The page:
EEVblog #591 – Agilent 54622D Retro Mixed Signal Osciloscope Review & Teardown

Dave checks out one of his favorite “old” oscilloscopes, the 2000 vintage Agilent 54622D mixed signal oscilloscope with the original megazoom ASIC technology and high resolution CRT display.
Megazoom technology presentation.
Forum HERE

Hi-res teardown photos:

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  1. Just as a side note, me and my coworkers jokingly call my boss a “mixed signal” engineer. Pun intended.

  2. It may sound silly, but I’m not sure how this scope can be specified as having a 100MHz bandwidth with only 200MSa/s. Technically I know it meets Nyquist but usually you want at least 5 times the sample rate for a given bandwith in order to capture the waveform accurately.

    I know that Dave is aware of this recommendation as well. So I honestly want to know if there’s maybe a document or something that explains how this scope can be specd to 100Mhz with only 200MSa/s.

    Is it the sinc x/x interpolation that allows this to be the case?

    Honest question, sorry if it in any way sounds pretentious.

    Best Regards,
    Jorge Garcia

    • Simple:
      It has 100MHz analog bandwidth (i.e. the point at which the amplitude response of the vertical amplifiers is 0,707x that of the low frequency.

      It has a 200Msps ADC architecture.

      Those are actually independent specifications.
      Nyquist just tells you the sampling rate you need to capture an input signal of a given bandwidth.

      You can also get (older) scopes with 20Msps sampling and 500MHz bandwidth – i.e. in order to get a meaningful 500MHz (or even 100MHz) signal, the scope has to capture multiple cycles of the waveform.

      • Seeing them as separate specs sounds reasonable. However it seems overkill and unnecessary to give a scope a 500Mhz front end when it can only accurately display in the best theoritical case a 10Mhz signal.

        The times 5 rule I mentioned earlier comes from the fact that from an aribitrary waveform if you truncate it’s fourier series to the 5th Harmonic you’ll have a 97%(If memory serves I read this from a tek app note) accurate waveform.

        Thanks for the response Numpty, I know this is a piece of the puzzle but something still seems to be missing.

        Best Regards,
        Jorge Garcia

        • Nothing is missing. The trick is, if you have a repeating signal (same waveform over and over again), you can slightly shift the sampling point each time.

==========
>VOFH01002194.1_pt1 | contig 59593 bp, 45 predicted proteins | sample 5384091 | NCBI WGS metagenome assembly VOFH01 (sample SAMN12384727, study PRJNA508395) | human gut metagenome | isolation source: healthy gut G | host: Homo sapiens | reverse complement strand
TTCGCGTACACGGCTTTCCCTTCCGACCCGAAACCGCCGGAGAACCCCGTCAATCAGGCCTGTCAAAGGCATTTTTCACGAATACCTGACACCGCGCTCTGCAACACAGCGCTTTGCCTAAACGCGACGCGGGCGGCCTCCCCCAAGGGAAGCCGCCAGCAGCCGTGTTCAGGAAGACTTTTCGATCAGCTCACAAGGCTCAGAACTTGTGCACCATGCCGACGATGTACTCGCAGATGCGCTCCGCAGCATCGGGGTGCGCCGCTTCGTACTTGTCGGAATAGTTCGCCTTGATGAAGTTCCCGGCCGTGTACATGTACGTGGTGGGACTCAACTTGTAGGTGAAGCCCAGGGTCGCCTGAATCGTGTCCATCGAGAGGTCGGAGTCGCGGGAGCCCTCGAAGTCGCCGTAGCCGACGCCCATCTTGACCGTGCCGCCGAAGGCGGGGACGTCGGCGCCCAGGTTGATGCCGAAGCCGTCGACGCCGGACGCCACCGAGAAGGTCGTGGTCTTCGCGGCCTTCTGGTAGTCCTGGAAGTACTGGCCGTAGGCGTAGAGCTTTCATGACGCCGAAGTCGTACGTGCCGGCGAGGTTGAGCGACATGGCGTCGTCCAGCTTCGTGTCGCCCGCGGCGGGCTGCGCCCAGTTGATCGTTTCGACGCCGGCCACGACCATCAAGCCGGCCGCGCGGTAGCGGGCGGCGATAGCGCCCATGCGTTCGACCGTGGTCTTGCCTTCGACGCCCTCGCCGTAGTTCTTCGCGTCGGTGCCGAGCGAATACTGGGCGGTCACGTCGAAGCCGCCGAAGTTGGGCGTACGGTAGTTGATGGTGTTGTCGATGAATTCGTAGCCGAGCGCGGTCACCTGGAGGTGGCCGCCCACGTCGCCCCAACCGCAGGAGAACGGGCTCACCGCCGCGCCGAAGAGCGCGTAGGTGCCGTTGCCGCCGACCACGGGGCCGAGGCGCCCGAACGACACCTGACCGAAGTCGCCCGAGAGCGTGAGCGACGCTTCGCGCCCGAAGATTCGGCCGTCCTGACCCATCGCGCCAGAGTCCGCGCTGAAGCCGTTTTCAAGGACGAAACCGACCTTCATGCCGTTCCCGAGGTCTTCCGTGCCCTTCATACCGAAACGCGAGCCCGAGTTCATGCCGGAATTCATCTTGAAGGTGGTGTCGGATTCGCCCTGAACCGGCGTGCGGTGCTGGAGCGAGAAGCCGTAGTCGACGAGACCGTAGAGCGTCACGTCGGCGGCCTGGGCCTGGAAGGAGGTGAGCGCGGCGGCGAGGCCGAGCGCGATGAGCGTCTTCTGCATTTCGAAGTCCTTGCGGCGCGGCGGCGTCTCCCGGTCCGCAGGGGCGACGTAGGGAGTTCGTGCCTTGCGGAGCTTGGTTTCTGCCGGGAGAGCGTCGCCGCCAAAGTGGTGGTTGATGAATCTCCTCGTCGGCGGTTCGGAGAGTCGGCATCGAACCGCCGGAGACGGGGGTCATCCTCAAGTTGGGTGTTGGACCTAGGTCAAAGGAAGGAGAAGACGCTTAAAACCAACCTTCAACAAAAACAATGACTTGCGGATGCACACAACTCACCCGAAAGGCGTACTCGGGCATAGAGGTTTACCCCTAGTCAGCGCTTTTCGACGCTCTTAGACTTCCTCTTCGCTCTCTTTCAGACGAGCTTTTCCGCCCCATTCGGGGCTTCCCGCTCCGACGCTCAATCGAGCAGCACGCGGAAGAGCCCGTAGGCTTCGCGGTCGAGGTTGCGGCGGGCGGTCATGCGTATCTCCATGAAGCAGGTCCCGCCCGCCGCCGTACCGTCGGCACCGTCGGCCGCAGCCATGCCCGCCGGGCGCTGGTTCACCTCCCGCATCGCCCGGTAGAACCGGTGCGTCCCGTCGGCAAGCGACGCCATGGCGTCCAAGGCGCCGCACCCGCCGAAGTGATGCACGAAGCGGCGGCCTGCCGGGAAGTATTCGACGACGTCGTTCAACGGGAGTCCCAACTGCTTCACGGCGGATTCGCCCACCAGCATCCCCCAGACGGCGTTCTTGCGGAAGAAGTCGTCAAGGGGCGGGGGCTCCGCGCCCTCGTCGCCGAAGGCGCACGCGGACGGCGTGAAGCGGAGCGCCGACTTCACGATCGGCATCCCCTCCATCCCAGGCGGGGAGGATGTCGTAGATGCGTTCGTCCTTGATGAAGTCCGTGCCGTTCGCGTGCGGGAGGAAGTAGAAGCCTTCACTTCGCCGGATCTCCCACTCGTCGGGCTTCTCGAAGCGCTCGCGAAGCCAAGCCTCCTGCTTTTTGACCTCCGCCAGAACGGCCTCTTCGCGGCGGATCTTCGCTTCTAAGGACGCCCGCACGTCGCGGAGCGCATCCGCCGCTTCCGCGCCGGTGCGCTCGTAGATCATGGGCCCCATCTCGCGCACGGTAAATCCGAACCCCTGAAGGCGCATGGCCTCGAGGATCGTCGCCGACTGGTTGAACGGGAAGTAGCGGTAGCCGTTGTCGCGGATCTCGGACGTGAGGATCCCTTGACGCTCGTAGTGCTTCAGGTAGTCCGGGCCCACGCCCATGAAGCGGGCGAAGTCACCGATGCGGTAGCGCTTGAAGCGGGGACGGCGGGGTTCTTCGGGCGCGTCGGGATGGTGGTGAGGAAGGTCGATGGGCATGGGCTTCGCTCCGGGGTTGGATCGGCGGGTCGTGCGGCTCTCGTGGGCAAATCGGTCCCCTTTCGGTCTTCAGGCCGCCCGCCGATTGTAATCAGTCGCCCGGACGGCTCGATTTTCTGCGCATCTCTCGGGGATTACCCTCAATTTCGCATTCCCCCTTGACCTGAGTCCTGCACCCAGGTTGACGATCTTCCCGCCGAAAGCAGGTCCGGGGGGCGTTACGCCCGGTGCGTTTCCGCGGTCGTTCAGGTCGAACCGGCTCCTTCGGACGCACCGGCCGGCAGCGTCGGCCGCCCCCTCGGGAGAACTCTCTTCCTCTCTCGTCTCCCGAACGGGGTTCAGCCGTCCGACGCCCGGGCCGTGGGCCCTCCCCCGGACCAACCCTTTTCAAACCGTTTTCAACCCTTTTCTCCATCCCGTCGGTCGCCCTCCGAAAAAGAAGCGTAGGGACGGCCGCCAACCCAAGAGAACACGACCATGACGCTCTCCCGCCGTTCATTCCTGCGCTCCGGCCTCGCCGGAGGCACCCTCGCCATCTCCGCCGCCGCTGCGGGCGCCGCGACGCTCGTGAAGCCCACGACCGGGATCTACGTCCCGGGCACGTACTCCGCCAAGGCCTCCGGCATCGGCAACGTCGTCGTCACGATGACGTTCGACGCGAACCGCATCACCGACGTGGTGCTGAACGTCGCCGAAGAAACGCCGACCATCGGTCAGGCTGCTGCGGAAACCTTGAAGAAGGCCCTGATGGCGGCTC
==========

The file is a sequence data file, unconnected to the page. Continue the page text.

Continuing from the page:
For example, the scope gets a trigger signal, and samples on the trigger point, 100 nanoseconds after the trigger point, 200 nanoseconds after the trigger point…

          The next trigger event, it samples 1 ns, 101 ns, 202 ns after the trigger point.

          After 100 triggers, you have your waveform sampled at 1 ns intervals, even though your sampling hardware can only sample once every 100 ns. But of course, it’s essential that you have a nice repeating signal. It doesn’t work for single shot triggers (which is why scopes using this method will sometimes give both repeating signal bandwidth, and single shot bandwidth, with the second one being limited by the sampling hardware).

          • Hi Wim,

            I think that was the part I was missing. Nice repeating waveforms is pretty strong requirement though, many of the waveforms one might be interested in vieweing are not repetitive.

            Thanks for the clarification to both of you.

            Best Regards,
            Jorge Garcia

            • The 54622D specifications do not highlight it but its equivalent time sampling rate is 40 GSamples/second.

              Before real time sampling became inexpensive and thereby ubiquitous, most DSOs supported equivalant time sampling to some performance level allowing them to use their full input bandwidth. The requirement for a repeating waveform is only an issue in a minority of applications. This is especially the case when the sample rate is twice the bandwidth. The 100 MHz bandwidth implies a rise time of 3.5 nanoseconds but the sample rate allows capturing glitches down to 5 nanoseconds. Think time domain instead of frequency domain. Finding a single shot signal which could not be reliably captured would be exceedingly difficult.

              My oldest DSO when configured for its maximum bandwidth of 14 GHz (yes, GHz) has a sample rate of about 50 kSamples/second but an equivalent time sampling rate of 100 GSamples/second. Obviously it is completely unusable for single shot events (unless it is being used to simultaneously demodulate) but when you need that kind of capability, single shot events are in the minority of applications anyway.

  3. I found one of these exact scopes for $650 USD. I was thinking it was a bit much but after watching your teardown I am rethinking my position. Does anyone have an opinion?

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